WHAT ADVICE WOULD YOU GIVE TO SENIORS WHO ARE CONCERNED ABOUT VISION LOSS?
“It can’t be said often enough: a healthy body has a better chance of maintaining healthy eyesight. The eyes are an important part of the body, so they benefit from exercise and a healthy diet as well. This is particularly the case with eye diseases that are linked to other health problems, such as diabetic retinopathy. Also, be sure to get your eyes tested regularly—that can’t be overstated either. Some eye diseases, such as glaucoma, don’t show symptoms until later stages. Seeing your optometrist or ophthalmologist on a regular basis will allow you to stay on top of any potential issues.”
Dr. Chad Andrews, Research & education manager, Foundation Fighting Blindness.
“Deteriorating vision is not an uncommon concern for the aging population. Not
only can it affect your vision, but also your quality of life. The best thing for seniors who are concerned about their vision to do is to go for routine check-ups. Early detection is key and often enough there may be no warning symptoms. Check your provincial health care system as most areas in Canada cover an eye exam for seniors every year. Be sure to take your prescription to a registered optician who will ensure that you obtain not just better vision, but the best vision possible.”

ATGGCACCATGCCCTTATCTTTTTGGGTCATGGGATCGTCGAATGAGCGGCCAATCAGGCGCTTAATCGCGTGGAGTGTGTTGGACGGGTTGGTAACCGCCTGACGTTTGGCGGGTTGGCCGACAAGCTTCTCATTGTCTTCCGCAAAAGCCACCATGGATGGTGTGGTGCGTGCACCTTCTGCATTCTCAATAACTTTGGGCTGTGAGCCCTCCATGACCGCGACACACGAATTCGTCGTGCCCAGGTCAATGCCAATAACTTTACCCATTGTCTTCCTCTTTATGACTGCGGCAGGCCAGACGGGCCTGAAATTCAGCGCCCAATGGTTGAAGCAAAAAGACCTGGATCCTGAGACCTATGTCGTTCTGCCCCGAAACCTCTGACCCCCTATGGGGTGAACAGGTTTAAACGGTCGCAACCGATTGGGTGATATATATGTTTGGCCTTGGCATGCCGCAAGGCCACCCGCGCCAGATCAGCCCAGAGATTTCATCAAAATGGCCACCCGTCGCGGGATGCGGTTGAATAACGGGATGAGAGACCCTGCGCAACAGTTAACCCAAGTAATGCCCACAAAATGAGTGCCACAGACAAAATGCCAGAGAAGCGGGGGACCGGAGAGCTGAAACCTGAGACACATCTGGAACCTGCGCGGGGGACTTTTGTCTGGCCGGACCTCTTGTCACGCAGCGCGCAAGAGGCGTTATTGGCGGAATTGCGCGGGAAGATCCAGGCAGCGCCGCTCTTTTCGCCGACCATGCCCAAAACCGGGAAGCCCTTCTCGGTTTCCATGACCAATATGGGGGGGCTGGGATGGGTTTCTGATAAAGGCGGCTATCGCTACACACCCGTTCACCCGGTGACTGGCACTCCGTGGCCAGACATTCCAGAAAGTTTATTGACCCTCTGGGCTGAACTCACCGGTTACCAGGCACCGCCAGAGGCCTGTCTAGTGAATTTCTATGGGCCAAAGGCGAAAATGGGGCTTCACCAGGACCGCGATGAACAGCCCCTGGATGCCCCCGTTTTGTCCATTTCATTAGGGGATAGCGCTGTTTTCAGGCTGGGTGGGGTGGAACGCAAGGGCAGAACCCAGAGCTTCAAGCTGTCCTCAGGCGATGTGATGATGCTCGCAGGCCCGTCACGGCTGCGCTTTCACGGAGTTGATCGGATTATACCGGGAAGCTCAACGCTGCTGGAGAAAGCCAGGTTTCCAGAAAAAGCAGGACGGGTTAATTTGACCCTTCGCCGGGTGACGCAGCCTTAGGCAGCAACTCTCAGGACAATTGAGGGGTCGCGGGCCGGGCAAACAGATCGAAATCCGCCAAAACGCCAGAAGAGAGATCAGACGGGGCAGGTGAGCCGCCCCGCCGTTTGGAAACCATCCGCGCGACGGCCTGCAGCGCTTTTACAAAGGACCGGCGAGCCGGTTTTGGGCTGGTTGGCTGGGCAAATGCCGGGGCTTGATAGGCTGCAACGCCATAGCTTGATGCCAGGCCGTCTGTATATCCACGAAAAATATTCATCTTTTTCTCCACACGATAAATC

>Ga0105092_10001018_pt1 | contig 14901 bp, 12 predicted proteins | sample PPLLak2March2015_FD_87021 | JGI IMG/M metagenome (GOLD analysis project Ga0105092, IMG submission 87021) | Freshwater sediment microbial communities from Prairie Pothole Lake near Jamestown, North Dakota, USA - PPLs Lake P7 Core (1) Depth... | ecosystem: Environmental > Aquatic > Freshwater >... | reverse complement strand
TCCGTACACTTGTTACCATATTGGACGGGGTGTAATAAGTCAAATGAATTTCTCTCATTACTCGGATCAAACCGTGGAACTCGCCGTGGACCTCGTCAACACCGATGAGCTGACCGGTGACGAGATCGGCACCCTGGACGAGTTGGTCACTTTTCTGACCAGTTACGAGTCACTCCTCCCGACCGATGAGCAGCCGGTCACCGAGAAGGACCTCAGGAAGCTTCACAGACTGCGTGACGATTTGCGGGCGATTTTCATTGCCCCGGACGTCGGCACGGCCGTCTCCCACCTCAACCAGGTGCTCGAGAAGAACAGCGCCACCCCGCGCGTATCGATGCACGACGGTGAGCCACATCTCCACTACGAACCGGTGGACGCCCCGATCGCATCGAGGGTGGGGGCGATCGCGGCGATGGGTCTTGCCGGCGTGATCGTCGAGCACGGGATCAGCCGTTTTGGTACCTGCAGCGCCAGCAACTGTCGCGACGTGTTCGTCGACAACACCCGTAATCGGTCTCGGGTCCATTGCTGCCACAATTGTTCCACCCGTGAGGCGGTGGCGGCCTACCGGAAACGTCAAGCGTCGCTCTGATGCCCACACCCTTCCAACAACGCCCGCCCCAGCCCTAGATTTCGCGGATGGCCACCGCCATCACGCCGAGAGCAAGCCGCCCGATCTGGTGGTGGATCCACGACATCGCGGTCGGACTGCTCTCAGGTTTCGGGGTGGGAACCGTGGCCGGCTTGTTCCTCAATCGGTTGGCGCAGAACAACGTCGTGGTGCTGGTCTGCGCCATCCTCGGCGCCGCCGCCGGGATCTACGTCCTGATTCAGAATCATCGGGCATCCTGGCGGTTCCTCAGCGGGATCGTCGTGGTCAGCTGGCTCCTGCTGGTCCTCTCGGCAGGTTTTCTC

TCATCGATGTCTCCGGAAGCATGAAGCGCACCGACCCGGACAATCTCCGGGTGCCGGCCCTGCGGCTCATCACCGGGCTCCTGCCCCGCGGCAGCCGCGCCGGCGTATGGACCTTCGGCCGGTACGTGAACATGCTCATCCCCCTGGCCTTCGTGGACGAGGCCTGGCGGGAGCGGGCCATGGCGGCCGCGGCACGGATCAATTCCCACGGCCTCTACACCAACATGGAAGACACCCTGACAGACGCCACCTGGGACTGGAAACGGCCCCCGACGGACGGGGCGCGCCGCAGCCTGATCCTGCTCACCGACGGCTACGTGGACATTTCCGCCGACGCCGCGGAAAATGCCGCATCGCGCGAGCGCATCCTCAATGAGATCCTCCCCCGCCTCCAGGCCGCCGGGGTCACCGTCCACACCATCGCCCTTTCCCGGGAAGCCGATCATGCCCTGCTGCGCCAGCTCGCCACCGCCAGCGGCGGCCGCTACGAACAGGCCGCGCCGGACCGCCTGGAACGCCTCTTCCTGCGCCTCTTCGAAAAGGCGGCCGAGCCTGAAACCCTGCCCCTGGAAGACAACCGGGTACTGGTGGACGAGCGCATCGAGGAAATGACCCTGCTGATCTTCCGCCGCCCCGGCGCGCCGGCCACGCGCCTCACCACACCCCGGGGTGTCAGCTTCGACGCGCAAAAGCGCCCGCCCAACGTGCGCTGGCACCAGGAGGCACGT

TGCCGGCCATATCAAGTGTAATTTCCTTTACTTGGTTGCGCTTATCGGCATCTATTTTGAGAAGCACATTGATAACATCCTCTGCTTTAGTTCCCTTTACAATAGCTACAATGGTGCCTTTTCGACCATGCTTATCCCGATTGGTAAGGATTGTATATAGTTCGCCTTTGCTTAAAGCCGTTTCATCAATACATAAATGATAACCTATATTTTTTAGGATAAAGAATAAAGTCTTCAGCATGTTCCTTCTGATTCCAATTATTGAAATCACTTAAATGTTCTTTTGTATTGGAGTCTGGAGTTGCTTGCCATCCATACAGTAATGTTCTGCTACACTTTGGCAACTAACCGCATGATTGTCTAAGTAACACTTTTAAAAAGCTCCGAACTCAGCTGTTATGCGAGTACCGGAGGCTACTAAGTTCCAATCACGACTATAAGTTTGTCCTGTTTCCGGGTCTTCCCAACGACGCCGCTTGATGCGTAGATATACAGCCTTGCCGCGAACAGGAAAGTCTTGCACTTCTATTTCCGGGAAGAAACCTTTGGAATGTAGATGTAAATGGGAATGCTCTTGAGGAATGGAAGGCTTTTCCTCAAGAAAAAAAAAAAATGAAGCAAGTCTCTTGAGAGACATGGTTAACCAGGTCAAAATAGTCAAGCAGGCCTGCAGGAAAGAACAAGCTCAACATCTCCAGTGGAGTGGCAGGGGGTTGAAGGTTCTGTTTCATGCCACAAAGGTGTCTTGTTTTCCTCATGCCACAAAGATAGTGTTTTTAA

Lorne Kashin, Executive director, Ontario Opticians Association.
“Being in this age category, I advise seniors that come into our optical office
of the importance surrounding yearly eye exams. A full eye exam will include a health care check of the visual system, diseases of the eye may be caught early. Vitamins and a good diet are also a component of my advice as a healthy lifestyle will support healthy eyes. One should as well consider having a retinal photo taken as a benchmark to compare at next visit. Other general topics will include monitoring blood sugars and exploring family health history. I always remind my clients about the ever-increasing dangers of ultra-violet rays and wearing sunglasses to help prevent damage. Mostly if you notice a problem, get checked right away.”
Gary Maynard, OAC board of directors, Newfoundland and Labrador.
“Vision is arguably the most important sense and all too often we take it for granted. Everyday occurrences like reading the morning newspaper or driving to the grocery store can quickly become a thing of the past if regular eye exams are not prioritized. Glaucoma, macular degeneration and cataracts are among the top leading causes of progressive vision loss. Eye care professionals can identify these irreversible conditions before symptoms arise and can refer you to an ophthalmologist, a physician who specializes in diseases and surgery of the eye, for proper treatment.”
Steve D. Levasseur, Clinical Instructor, University of British Columbia; Diseases and Surgery of the Vitreous and Retina; Retina Surgical Associate.